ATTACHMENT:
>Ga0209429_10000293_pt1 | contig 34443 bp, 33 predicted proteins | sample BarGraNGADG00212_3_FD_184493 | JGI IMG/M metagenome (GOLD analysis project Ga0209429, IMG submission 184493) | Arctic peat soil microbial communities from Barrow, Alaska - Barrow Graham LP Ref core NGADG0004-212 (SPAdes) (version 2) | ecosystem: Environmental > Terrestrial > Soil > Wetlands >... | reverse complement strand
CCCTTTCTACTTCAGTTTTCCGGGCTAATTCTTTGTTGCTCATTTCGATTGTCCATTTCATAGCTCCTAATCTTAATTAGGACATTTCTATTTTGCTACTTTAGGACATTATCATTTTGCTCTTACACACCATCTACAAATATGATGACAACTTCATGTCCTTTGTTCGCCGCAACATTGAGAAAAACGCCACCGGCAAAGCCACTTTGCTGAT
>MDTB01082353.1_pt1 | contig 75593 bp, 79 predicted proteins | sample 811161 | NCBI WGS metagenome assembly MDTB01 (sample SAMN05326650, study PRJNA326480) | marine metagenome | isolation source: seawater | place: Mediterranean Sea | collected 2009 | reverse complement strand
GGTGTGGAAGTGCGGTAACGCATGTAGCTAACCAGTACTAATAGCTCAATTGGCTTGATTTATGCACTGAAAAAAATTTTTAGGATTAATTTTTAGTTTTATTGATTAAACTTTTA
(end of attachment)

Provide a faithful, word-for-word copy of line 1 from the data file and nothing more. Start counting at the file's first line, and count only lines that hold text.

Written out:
>Ga0209429_10000293_pt1 | contig 34443 bp, 33 predicted proteins | sample BarGraNGADG00212_3_FD_184493 | JGI IMG/M metagenome (GOLD analysis project Ga0209429, IMG submission 184493) | Arctic peat soil microbial communities from Barrow, Alaska - Barrow Graham LP Ref core NGADG0004-212 (SPAdes) (version 2) | ecosystem: Environmental > Terrestrial > Soil > Wetlands >... | reverse complement strand